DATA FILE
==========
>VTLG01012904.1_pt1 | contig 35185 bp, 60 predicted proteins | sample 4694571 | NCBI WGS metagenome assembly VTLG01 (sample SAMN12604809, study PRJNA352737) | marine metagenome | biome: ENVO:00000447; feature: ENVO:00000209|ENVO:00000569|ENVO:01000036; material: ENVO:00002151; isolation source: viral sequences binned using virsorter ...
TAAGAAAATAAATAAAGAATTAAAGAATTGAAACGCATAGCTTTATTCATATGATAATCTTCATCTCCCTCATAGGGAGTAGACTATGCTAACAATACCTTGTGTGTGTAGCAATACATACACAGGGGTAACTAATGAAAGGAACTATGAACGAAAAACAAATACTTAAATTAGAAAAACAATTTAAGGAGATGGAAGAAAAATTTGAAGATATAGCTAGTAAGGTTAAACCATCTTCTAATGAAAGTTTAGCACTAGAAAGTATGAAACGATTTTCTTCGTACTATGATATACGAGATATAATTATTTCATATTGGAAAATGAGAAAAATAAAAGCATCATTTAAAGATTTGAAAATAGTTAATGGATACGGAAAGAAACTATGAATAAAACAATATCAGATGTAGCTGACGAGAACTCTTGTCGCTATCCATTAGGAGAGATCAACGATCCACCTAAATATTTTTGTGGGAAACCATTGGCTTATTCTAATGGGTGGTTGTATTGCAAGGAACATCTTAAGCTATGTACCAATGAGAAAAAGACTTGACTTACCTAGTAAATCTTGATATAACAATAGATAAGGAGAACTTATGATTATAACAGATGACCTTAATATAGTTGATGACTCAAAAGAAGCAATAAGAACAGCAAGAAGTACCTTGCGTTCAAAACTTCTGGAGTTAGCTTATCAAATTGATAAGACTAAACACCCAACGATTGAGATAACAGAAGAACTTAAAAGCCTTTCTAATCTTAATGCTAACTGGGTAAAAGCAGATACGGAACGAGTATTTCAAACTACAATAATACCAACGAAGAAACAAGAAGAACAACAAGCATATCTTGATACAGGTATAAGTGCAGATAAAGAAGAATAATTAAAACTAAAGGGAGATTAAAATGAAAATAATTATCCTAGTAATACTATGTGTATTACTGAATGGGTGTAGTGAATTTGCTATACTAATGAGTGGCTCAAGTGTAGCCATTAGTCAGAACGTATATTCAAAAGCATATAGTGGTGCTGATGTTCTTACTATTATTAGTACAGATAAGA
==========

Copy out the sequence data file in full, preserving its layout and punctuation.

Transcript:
>VTLG01012904.1_pt1 | contig 35185 bp, 60 predicted proteins | sample 4694571 | NCBI WGS metagenome assembly VTLG01 (sample SAMN12604809, study PRJNA352737) | marine metagenome | biome: ENVO:00000447; feature: ENVO:00000209|ENVO:00000569|ENVO:01000036; material: ENVO:00002151; isolation source: viral sequences binned using virsorter ...
TAAGAAAATAAATAAAGAATTAAAGAATTGAAACGCATAGCTTTATTCATATGATAATCTTCATCTCCCTCATAGGGAGTAGACTATGCTAACAATACCTTGTGTGTGTAGCAATACATACACAGGGGTAACTAATGAAAGGAACTATGAACGAAAAACAAATACTTAAATTAGAAAAACAATTTAAGGAGATGGAAGAAAAATTTGAAGATATAGCTAGTAAGGTTAAACCATCTTCTAATGAAAGTTTAGCACTAGAAAGTATGAAACGATTTTCTTCGTACTATGATATACGAGATATAATTATTTCATATTGGAAAATGAGAAAAATAAAAGCATCATTTAAAGATTTGAAAATAGTTAATGGATACGGAAAGAAACTATGAATAAAACAATATCAGATGTAGCTGACGAGAACTCTTGTCGCTATCCATTAGGAGAGATCAACGATCCACCTAAATATTTTTGTGGGAAACCATTGGCTTATTCTAATGGGTGGTTGTATTGCAAGGAACATCTTAAGCTATGTACCAATGAGAAAAAGACTTGACTTACCTAGTAAATCTTGATATAACAATAGATAAGGAGAACTTATGATTATAACAGATGACCTTAATATAGTTGATGACTCAAAAGAAGCAATAAGAACAGCAAGAAGTACCTTGCGTTCAAAACTTCTGGAGTTAGCTTATCAAATTGATAAGACTAAACACCCAACGATTGAGATAACAGAAGAACTTAAAAGCCTTTCTAATCTTAATGCTAACTGGGTAAAAGCAGATACGGAACGAGTATTTCAAACTACAATAATACCAACGAAGAAACAAGAAGAACAACAAGCATATCTTGATACAGGTATAAGTGCAGATAAAGAAGAATAATTAAAACTAAAGGGAGATTAAAATGAAAATAATTATCCTAGTAATACTATGTGTATTACTGAATGGGTGTAGTGAATTTGCTATACTAATGAGTGGCTCAAGTGTAGCCATTAGTCAGAACGTATATTCAAAAGCATATAGTGGTGCTGATGTTCTTACTATTATTAGTACAGATAAGA